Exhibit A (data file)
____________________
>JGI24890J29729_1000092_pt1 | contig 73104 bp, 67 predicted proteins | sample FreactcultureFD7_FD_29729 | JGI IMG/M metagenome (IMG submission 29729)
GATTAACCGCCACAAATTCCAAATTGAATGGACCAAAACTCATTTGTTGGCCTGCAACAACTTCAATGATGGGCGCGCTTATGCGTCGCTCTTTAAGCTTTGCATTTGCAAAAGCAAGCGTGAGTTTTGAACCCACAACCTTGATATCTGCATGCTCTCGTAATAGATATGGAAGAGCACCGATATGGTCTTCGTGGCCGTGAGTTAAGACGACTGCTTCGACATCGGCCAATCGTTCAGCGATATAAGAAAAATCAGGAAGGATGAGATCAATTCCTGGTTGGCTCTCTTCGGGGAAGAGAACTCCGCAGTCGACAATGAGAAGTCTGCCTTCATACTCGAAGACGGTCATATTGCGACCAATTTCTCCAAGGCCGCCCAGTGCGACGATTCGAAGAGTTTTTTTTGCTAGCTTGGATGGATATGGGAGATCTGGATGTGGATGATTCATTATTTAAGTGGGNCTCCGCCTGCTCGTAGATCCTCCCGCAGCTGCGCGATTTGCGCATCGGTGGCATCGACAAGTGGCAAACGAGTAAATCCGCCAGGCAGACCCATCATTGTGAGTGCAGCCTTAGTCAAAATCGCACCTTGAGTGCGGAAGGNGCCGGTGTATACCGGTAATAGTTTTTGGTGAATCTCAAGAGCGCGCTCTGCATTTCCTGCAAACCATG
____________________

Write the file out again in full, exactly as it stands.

>JGI24890J29729_1000092_pt1 | contig 73104 bp, 67 predicted proteins | sample FreactcultureFD7_FD_29729 | JGI IMG/M metagenome (IMG submission 29729)
GATTAACCGCCACAAATTCCAAATTGAATGGACCAAAACTCATTTGTTGGCCTGCAACAACTTCAATGATGGGCGCGCTTATGCGTCGCTCTTTAAGCTTTGCATTTGCAAAAGCAAGCGTGAGTTTTGAACCCACAACCTTGATATCTGCATGCTCTCGTAATAGATATGGAAGAGCACCGATATGGTCTTCGTGGCCGTGAGTTAAGACGACTGCTTCGACATCGGCCAATCGTTCAGCGATATAAGAAAAATCAGGAAGGATGAGATCAATTCCTGGTTGGCTCTCTTCGGGGAAGAGAACTCCGCAGTCGACAATGAGAAGTCTGCCTTCATACTCGAAGACGGTCATATTGCGACCAATTTCTCCAAGGCCGCCCAGTGCGACGATTCGAAGAGTTTTTTTTGCTAGCTTGGATGGATATGGGAGATCTGGATGTGGATGATTCATTATTTAAGTGGGNCTCCGCCTGCTCGTAGATCCTCCCGCAGCTGCGCGATTTGCGCATCGGTGGCATCGACAAGTGGCAAACGAGTAAATCCGCCAGGCAGACCCATCATTGTGAGTGCAGCCTTAGTCAAAATCGCACCTTGAGTGCGGAAGGNGCCGGTGTATACCGGTAATAGTTTTTGGTGAATCTCAAGAGCGCGCTCTGCATTTCCTGCAAACCATG